Angela Teyade, a.k.a Ayoo Angie, is a highly motivated, savvy, one-woman machine, grinding like many in the Calgary hip-hop scene to build a devoted following and hone her craft, none of which has gone unnoticed this past year:

 The first thing you notice about Ayoo Angie is her voice. It’s deep and commanding while still feminine and coy, something not seen since Lil Kim was the queen of rap.”

That’s a bold declaration in [Vice’s] Noisey written about the 22-year-old MC earlier this year. Angie’s strong demeanor in her videos and relaxed flow would have anyone believe that this Calgary talent is a veteran in the game, so it can come off as a bit of a surprise to know how humble the young rapper is about all the acclaim she is receiving; a humility that is not at all to be mistaken for a lack of drive.

We caught up with Angie during a break from the 2014 Sled Island Music and Arts Festival where we discussed the Calgary hip-hop scene, industry pressures, and being a female MC.


How long have you been rapping?
I’ve been rapping since 2010, but I’ve only been taking it seriously [this past year].

I was in [University] for two years and took business. I’m naturally a very studious person, but I just wasn’t interested in [business] whatsoever, so it just turned into a situation where I just needed a break from school and I rapped for fun. I was always really into the arts; I used to do quoir and musical theater and dance and all that kind of stuff, so I’ve always been natural a performer.


To get that kind of recognition when I only have the few tools that I have right now is just amazing

How would you describe Calgary’s hip-hop scene? Is it competitive?

It’s very supportive; I wouldn’t even say it’s competitive at all. It’s very new and in the last 2 years I’ve seen it totally expand, but its still very small compared to other cities in Canada like Toronto or Vancouver or even Montreal; its nowhere near that level.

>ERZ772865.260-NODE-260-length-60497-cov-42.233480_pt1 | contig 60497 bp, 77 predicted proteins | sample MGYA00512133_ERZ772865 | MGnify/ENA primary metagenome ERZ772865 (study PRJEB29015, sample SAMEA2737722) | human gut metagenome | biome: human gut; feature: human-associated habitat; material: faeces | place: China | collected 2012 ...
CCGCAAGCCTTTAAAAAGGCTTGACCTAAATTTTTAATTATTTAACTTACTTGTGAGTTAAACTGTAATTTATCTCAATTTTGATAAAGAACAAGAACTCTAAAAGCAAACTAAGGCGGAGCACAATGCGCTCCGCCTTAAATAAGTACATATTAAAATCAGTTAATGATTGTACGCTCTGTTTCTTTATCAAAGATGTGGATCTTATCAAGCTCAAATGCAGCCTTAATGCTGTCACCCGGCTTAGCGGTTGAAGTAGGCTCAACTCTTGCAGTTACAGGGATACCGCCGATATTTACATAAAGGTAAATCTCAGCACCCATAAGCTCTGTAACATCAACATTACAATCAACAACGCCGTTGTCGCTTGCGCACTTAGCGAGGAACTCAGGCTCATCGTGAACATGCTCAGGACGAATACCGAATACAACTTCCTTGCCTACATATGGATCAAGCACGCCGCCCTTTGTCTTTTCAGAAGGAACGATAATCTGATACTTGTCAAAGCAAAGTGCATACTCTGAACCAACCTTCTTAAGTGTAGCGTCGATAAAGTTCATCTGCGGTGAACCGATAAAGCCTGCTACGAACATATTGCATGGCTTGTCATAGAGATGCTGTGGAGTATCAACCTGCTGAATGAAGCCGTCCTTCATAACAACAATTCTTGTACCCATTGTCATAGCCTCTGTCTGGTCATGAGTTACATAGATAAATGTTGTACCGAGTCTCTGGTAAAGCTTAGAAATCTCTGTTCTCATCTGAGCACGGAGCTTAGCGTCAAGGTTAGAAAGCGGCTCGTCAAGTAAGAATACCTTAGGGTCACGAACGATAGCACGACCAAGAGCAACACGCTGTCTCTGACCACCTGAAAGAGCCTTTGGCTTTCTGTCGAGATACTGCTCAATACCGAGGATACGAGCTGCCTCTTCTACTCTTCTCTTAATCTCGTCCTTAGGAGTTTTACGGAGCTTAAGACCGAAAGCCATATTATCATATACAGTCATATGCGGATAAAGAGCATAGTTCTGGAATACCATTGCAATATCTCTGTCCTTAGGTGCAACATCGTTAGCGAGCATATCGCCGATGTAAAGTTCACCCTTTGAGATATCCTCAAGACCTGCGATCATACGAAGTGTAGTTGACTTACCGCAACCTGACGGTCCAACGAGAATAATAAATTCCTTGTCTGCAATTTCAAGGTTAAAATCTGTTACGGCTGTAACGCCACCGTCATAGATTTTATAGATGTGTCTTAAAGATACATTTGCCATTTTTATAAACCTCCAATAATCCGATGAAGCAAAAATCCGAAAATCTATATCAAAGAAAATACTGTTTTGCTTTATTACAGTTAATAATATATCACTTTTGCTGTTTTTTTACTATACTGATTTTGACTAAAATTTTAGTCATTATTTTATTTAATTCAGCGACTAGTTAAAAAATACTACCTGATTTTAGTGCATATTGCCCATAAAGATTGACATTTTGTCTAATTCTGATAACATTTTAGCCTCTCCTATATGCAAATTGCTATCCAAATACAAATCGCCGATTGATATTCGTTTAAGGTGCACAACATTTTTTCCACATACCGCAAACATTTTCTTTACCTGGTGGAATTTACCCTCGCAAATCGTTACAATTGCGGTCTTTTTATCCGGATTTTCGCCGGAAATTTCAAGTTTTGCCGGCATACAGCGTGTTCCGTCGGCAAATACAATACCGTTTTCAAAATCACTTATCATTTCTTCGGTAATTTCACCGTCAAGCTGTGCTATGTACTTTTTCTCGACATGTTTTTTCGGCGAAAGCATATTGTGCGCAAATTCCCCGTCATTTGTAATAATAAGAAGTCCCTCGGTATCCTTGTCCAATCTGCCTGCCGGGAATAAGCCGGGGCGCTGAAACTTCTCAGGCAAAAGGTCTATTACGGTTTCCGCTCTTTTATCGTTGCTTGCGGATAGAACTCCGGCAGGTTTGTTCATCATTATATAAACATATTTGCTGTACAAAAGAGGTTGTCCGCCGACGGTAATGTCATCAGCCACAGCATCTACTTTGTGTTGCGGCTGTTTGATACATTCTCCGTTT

I don’t know if you’ve heard of 10 at 10. It’s a local hip-hop showcase that happens once a month on the first Wednesday of the month. It’s 10 acts at 10 o ‘clock and you get a 10 min set. You just sign up – doesn’t matter if you’re a newbie or a veteran – and it’s just a platform for people to perform and network and get to know each other.


How do you handle all the praise you’ve been getting lately and all the comparisons to bigger artists you look up to?
It’s so flattering because I feel like such a newbie in the game and I feel very local and unofficial. I’m very independent; like, extremely independent. For my videos, I get a guy to shoot them then I edit them myself. I fund everything myself too. I don’t really have a management team, but eventually as I get more into it and start meeting more people it’s going to get bigger and better. But to get that kind of recognition when I only have the few tools that I have right now is just amazing; I feel really blessed and really appreciative

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